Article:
From left: Robert Nelson, owner of Nelson Management, William Mack, CEO of Area Property Partners, and the Boynton Lafayette Houses
Global One Real Estate Fund, an entity controlled by Robert Nelson of Nelson Development, has purchased the Lafayette-Boynton Houses, a middle-income rental complex in the Bronx, Nelson told The Real Deal today.
Global One paid Area Property Partners $51.5 million for the 972-unit property, according to city property records, in conjunction with a joint venture between L + M Development Partners and Citibank.
Nelson Development currently owns Hillside Homes, a 144-unit building on Seymore Avenue in the Bronx, and Atlantic Towers, a 718-unit complex on Atlantic Avenue in Brooklyn.
Located in the Soundview section of the Bronx, Lafayette-Boynton is a 1 million-square-foot, four-building complex. Nelson said he has agreed to keep it a middle-income property for the next 40 years in exchange for a substantial tax abatement from the city’s Department of Housing Preservation and Development.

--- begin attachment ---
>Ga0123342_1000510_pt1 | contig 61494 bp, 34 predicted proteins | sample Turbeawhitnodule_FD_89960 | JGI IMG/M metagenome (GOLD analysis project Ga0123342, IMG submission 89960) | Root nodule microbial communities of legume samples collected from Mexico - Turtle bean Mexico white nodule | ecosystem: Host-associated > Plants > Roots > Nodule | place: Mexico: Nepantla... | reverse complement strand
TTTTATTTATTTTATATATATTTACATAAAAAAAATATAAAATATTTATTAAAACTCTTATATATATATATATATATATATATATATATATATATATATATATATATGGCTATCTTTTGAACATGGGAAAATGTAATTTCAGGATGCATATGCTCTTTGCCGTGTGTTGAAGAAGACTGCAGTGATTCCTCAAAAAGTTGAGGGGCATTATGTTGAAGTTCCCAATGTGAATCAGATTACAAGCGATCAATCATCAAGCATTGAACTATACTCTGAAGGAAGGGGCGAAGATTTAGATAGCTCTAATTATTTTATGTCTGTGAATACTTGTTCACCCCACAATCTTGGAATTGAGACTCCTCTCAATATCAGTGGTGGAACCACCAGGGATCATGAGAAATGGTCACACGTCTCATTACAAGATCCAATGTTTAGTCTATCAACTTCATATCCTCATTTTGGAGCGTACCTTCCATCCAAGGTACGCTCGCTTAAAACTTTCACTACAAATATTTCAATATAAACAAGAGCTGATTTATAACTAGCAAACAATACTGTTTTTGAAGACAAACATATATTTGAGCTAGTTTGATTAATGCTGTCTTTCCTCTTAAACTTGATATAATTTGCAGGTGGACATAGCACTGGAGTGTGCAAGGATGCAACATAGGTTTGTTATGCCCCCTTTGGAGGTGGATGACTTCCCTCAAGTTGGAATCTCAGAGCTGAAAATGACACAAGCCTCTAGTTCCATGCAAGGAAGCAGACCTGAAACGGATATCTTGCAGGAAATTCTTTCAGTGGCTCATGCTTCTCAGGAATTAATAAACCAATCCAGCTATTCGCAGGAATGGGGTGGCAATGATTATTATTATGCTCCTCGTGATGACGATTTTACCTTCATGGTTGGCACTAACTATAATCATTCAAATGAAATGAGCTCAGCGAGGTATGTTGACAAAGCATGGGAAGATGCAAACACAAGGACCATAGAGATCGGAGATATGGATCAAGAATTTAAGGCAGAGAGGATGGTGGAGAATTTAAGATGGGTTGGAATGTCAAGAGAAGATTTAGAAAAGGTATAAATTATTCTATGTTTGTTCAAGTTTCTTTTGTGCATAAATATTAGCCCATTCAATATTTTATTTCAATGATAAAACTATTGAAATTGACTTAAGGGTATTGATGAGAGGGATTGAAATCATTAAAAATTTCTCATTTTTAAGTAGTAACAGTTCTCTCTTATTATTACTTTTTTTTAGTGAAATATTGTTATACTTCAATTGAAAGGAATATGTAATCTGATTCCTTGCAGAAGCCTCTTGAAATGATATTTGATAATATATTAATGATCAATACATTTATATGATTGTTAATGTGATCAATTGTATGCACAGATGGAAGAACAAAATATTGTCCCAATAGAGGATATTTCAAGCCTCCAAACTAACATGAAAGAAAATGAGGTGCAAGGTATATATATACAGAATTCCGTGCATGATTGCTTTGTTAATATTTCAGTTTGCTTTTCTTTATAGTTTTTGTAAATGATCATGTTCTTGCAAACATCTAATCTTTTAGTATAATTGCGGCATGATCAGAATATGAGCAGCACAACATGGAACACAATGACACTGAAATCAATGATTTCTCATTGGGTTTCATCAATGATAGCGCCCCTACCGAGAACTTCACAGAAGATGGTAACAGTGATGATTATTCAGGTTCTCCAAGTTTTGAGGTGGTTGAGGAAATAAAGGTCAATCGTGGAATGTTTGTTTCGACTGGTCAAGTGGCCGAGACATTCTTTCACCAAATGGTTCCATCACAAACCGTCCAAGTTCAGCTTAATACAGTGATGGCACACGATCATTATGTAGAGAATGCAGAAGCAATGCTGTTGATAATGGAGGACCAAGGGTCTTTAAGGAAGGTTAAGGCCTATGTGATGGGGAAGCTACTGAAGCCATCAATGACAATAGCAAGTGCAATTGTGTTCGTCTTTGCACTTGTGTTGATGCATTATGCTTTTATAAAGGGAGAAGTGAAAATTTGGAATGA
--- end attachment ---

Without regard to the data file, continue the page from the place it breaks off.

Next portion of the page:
Area, formerly Apollo Real Estate Advisors, purchased the property in 2006 along with Lafayette-Morrison, an adjacent development that it turned into affordable co-ops for existing tenants. The deal was valued at approximately $100 million. The two complexes, built under the state’s Mitchell-Lama program as subsidized housing for moderate-income New Yorkers, had fallen into disrepair and were taken over by the state in the late 1980′s.
It was not immediately clear if Lafayette-Boynton was originally intended to go the co-op route, though sources said the business model has not been entirely successful at Lafayette-Morrison.
Area declined to comment on the recent sale.
The new owners will launch a $14 million program to improve both common areas and building systems at Lafayette-Boynton, Nelson said.
“We are going to replace the windows with new condo quality windows that are more than three times as energy efficient,” he said. “We are going to convert from oil heat to gas heat, which will decrease the carbon footprint of the property and improve air quality. Finally, we are going to carry out a number of smaller projects that will greatly improve heat distribution and monitoring.”
For some local tenants groups, like the Urban Homesteading Assistance Board, the transaction comes as somewhat of a relief.
“It doesn’t appear from an outside perspective that Apollo’s intentions were to preserve the affordability of the units,” said Dina Levy, UHAB’s Director of Organizing and Policy. “Having them gone and having a new preservation partner — I’m being cautious here — it could be a turn of good fortune for the tenants.”
With additional reporting by Adam Pincus